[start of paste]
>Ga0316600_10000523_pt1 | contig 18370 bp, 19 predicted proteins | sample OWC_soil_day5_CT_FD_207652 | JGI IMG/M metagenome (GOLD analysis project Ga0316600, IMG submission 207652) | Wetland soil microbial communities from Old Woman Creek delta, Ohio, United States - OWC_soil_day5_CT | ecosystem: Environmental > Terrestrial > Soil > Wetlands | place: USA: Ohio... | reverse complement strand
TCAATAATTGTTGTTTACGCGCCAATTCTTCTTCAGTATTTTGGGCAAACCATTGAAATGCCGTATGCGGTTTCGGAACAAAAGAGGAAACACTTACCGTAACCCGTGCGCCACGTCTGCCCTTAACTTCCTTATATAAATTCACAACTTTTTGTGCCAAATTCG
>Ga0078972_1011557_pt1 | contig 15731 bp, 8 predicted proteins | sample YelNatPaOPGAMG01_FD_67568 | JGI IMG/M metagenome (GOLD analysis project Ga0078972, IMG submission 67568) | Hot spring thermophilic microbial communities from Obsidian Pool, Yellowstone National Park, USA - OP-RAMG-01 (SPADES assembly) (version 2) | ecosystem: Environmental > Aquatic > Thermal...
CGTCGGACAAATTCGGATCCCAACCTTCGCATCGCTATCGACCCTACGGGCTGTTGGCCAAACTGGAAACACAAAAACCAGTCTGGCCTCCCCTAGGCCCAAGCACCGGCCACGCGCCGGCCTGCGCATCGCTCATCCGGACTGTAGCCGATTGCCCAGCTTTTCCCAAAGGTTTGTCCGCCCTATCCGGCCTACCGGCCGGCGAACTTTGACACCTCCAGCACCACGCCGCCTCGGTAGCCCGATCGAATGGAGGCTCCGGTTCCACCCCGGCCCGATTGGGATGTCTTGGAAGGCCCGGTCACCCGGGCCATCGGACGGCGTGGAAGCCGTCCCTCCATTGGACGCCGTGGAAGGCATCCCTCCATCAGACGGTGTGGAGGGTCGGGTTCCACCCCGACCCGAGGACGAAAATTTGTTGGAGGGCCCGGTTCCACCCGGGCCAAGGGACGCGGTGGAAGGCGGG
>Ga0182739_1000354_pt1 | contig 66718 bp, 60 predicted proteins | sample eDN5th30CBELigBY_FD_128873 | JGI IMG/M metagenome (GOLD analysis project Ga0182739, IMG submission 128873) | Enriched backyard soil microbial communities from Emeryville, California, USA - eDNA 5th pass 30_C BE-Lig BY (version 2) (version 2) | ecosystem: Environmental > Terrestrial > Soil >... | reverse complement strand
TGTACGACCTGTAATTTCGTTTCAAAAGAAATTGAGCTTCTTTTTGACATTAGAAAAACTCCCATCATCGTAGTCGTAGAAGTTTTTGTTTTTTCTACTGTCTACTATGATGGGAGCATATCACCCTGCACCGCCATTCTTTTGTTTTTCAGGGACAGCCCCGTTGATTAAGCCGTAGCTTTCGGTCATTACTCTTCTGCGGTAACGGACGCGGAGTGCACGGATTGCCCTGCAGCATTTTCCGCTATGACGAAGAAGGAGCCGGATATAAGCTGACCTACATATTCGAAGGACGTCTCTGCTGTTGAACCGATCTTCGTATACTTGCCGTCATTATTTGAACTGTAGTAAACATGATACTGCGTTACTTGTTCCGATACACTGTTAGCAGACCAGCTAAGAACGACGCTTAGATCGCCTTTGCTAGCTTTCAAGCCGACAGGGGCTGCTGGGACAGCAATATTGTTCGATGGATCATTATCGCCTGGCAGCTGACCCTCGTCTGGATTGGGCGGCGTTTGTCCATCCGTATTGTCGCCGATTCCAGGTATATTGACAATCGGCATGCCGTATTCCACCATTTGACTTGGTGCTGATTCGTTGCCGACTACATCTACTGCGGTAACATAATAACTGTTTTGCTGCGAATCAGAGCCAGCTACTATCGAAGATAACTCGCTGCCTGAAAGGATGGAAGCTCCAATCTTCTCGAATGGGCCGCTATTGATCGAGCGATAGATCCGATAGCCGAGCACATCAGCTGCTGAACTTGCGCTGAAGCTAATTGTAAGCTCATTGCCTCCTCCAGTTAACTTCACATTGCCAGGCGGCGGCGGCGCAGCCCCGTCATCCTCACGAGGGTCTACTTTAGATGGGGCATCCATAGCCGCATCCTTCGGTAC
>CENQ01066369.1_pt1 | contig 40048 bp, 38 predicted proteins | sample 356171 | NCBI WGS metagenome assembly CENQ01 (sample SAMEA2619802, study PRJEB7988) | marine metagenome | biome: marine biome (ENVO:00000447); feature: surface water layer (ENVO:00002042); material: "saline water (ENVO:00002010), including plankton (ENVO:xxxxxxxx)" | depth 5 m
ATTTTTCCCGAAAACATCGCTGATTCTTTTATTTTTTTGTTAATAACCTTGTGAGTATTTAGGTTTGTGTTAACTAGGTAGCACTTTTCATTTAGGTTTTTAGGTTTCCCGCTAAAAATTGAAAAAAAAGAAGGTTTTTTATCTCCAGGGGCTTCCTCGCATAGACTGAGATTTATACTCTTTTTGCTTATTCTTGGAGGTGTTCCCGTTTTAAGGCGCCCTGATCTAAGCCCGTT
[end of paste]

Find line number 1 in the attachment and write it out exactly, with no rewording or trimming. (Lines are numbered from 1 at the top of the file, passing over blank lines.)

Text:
>Ga0316600_10000523_pt1 | contig 18370 bp, 19 predicted proteins | sample OWC_soil_day5_CT_FD_207652 | JGI IMG/M metagenome (GOLD analysis project Ga0316600, IMG submission 207652) | Wetland soil microbial communities from Old Woman Creek delta, Ohio, United States - OWC_soil_day5_CT | ecosystem: Environmental > Terrestrial > Soil > Wetlands | place: USA: Ohio... | reverse complement strand